|July 21||Maria Morrow
Topic: Adventures of a Microcosmonaut
Are your big, dumb human hands preventing you from gently observing the tiny worlds on sticks, logs, moss patches, and other tiny ecosystems? Do your massive human feet endanger the inhabitants with their clumsy enormity whenever you try to approach? Fear not! For this not-strictly-fungal adventure, we will explore these tiny, secret landscapes through the eyes of a Microcosmonaut. We'll meet a few lichens, bryophytes, slime molds, invertebrates, and, of course, many tiny fungal species. Come and learn the language of the littles!
Bio: Maria Morrow is a professor of botany and environmental science at College of the Redwoods in Eureka, California. She grew up in the wonderfully damp city of Seattle and somehow managed to learn nothing about fungi until she moved to California in 2012 and took Terry Henkel’s Forest Pathology course at HSU. Since then, she has been digging in the duff, looking at logs, and even prodding at poop to get a better understanding of this mysterious kingdom of life. She studied fungal genetics and forest pathology at U.C. Berkeley and is currently working with the Humboldt Bay Mycological Society to survey the macrofungi of Redwood National Park.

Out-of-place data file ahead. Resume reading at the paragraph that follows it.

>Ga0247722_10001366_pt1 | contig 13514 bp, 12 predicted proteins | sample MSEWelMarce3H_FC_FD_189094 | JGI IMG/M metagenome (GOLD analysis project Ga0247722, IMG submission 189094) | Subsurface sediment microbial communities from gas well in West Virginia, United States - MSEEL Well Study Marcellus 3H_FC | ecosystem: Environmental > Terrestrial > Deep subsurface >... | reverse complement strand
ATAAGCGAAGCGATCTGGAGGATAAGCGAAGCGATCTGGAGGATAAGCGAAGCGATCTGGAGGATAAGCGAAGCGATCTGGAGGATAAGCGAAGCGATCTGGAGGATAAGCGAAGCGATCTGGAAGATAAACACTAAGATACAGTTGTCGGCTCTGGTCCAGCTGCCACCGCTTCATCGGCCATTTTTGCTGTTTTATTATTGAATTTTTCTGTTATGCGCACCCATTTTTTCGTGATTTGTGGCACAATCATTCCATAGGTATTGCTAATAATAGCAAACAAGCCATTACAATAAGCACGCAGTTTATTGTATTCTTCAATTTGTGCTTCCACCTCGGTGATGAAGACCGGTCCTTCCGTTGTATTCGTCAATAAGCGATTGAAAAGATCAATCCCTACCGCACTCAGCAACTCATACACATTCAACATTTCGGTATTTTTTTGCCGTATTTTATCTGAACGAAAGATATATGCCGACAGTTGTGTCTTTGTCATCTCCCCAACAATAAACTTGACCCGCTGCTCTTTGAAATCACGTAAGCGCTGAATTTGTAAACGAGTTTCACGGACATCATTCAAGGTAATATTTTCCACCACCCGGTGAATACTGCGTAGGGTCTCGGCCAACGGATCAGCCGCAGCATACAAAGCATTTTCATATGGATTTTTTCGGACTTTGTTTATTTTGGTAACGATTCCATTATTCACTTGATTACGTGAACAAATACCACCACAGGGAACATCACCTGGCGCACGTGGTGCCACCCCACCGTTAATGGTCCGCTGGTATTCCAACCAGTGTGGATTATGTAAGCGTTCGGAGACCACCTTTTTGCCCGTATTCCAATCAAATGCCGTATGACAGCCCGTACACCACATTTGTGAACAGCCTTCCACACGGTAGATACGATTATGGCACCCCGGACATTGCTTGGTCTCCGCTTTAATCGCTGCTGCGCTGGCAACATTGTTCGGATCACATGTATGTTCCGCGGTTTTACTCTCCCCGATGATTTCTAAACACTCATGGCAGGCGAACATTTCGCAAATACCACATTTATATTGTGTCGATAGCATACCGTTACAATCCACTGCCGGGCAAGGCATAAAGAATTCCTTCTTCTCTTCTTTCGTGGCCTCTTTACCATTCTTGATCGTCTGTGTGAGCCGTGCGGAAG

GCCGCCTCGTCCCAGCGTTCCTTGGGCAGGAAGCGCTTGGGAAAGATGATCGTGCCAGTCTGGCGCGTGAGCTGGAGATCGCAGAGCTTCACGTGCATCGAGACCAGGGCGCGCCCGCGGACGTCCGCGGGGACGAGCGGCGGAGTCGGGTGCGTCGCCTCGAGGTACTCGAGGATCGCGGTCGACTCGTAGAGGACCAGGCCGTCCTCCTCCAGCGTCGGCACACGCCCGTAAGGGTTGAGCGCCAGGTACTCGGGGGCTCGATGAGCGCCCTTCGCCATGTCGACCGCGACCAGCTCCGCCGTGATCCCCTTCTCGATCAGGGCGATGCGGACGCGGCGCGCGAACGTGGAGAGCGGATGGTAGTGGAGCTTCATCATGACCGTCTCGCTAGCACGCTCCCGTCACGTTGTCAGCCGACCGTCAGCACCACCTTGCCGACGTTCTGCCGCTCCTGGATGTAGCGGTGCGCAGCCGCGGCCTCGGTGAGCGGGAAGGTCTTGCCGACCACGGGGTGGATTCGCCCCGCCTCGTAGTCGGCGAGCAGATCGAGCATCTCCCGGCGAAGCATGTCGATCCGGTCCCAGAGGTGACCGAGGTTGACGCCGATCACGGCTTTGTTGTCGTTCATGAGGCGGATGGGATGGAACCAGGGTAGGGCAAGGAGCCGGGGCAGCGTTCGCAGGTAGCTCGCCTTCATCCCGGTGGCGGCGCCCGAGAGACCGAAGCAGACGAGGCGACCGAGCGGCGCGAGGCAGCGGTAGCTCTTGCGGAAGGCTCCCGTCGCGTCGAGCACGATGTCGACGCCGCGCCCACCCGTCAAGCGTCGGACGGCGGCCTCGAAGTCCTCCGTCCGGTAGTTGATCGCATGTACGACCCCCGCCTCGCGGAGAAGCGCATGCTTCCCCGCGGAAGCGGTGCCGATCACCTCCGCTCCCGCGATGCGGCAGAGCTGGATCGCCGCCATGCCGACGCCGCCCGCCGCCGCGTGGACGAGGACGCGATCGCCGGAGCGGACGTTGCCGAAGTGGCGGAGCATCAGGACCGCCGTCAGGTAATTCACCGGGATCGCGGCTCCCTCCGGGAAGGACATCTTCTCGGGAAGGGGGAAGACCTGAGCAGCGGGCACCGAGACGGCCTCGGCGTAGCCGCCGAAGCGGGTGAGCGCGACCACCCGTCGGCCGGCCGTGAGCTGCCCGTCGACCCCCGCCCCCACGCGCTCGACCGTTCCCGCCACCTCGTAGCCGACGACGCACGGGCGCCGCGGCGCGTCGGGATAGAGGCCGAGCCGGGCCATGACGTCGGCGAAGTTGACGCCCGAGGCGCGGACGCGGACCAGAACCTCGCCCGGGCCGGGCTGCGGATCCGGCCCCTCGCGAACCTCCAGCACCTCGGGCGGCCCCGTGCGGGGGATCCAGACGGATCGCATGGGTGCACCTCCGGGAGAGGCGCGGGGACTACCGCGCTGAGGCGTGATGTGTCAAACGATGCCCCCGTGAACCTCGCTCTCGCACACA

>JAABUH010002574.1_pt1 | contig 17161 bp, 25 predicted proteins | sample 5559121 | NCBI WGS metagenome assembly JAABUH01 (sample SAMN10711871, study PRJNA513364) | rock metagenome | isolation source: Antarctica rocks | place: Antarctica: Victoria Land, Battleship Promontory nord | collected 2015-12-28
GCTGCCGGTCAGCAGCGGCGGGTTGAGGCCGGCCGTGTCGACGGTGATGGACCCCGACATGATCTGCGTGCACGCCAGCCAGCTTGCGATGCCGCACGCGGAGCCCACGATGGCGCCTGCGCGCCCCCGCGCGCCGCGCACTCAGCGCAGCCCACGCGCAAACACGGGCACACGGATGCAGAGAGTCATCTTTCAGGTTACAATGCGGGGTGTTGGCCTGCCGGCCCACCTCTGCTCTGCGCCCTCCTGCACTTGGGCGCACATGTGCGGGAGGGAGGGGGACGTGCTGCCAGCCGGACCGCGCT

|August 18||Andrew Methven
Topic: Travels in the Tricholomataceae
The development of molecular biology has led to revisions in the mycological understanding of generic and species concepts in fungi. This is especially true in the Tricholomataceae, a difficult to define family of mushrooms with pleurotoid to stipitate basidiomata, attached lamellae and pale-colored spore deposits. This presentation will discuss some of the changes in generic names in the Tricholomataceae and provide images of representative species as a primer for field identification.
Bio: Andrew Methven is emeritus professor of mycology and lichenology at Eastern Illinois University. He has taught courses in mycology, lichenology, medical mycology and field mycology, and curated the Cryptogamic Herbarium (with more than 15,000 collections of fungi and lichens). Included among his research interests are systematics and ecology of fungi, mycogeography, the application of molecular techniques to fungal systematics and the identification and distribution of lichens in Eastern North America.
His research program has examined the distribution of the mushroom genus Lactarius in the Western Hemisphere, the utilization of biological species concepts in systematics studies of fungi and the application of molecular techniques to phylogenetic studies in Clavariadelphus, Lentaria and Macrotyphula.